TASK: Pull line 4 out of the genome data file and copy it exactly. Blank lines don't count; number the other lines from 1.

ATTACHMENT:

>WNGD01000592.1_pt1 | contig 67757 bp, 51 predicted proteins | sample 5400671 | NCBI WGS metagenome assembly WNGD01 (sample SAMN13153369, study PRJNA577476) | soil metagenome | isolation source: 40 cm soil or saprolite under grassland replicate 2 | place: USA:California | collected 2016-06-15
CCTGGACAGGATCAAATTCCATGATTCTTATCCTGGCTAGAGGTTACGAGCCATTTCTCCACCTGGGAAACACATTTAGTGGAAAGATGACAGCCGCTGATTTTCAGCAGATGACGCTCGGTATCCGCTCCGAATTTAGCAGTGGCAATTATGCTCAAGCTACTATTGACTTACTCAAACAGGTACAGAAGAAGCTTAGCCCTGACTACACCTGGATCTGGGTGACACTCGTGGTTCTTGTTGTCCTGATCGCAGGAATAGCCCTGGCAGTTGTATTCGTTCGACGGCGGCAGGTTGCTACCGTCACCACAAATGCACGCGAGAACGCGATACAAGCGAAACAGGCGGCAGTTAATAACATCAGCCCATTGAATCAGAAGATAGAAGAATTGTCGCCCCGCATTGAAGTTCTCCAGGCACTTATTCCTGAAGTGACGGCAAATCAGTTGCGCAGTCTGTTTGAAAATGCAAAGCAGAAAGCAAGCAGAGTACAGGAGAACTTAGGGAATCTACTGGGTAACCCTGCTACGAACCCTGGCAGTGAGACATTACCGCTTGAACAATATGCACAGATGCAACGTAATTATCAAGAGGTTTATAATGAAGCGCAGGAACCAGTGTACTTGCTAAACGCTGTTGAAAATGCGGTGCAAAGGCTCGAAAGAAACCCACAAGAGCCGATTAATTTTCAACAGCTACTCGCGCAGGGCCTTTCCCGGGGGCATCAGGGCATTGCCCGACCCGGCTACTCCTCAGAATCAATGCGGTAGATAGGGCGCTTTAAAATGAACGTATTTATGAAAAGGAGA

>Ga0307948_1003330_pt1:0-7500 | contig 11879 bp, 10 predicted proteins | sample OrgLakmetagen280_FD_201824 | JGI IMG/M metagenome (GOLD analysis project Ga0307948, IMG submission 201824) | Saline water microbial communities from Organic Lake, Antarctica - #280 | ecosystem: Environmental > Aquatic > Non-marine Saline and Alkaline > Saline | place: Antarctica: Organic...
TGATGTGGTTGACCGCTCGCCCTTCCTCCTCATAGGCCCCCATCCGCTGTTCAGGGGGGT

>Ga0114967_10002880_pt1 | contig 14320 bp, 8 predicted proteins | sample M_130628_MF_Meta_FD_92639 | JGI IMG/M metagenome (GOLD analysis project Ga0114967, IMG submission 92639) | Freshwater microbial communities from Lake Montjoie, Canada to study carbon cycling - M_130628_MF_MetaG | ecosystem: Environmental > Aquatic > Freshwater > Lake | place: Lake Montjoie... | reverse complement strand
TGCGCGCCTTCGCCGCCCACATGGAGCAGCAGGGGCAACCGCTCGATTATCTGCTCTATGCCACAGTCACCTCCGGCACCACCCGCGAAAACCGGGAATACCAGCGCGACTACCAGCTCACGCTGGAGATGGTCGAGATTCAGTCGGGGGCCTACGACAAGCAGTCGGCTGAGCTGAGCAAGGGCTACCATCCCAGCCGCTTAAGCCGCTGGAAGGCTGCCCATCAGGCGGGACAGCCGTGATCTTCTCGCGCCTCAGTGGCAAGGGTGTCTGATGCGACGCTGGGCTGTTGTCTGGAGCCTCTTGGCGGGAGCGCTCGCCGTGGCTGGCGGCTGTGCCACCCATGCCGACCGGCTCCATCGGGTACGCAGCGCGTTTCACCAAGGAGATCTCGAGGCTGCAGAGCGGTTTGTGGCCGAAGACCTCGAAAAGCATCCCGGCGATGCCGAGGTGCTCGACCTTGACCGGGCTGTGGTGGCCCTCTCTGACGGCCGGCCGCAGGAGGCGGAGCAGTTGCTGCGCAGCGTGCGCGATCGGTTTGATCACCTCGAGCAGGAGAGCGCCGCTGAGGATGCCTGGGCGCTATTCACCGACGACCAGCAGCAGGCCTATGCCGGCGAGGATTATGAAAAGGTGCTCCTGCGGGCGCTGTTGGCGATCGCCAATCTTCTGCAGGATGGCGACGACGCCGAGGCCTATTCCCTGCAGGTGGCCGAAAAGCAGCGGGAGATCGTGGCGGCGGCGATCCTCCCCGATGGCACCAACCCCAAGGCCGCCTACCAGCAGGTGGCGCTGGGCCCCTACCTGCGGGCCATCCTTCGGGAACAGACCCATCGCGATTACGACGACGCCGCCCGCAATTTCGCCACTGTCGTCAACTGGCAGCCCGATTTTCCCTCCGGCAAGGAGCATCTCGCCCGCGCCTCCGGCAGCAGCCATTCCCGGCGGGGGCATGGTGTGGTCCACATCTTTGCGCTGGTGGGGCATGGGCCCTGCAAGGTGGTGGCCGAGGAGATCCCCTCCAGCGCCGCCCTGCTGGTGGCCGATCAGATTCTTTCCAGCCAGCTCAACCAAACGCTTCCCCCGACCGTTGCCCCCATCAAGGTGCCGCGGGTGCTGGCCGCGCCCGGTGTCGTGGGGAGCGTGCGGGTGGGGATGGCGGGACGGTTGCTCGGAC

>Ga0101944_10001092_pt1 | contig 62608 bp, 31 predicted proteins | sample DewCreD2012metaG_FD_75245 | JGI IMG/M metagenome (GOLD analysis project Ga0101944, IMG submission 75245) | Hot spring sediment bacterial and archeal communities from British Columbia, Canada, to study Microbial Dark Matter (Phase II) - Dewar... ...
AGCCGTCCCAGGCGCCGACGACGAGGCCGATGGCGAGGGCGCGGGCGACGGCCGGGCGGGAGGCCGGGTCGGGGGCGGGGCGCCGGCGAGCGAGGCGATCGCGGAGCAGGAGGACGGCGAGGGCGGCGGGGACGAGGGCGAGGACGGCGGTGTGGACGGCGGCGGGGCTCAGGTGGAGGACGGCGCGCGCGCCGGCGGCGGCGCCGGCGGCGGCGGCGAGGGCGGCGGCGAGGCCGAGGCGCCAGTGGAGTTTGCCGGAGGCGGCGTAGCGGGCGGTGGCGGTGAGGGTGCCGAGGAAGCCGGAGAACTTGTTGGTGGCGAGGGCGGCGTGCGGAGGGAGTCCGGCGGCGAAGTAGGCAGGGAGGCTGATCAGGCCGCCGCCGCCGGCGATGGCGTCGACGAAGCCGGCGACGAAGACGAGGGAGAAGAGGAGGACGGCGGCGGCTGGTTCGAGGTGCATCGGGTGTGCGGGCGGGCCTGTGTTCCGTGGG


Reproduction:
TGATGTGGTTGACCGCTCGCCCTTCCTCCTCATAGGCCCCCATCCGCTGTTCAGGGGGGT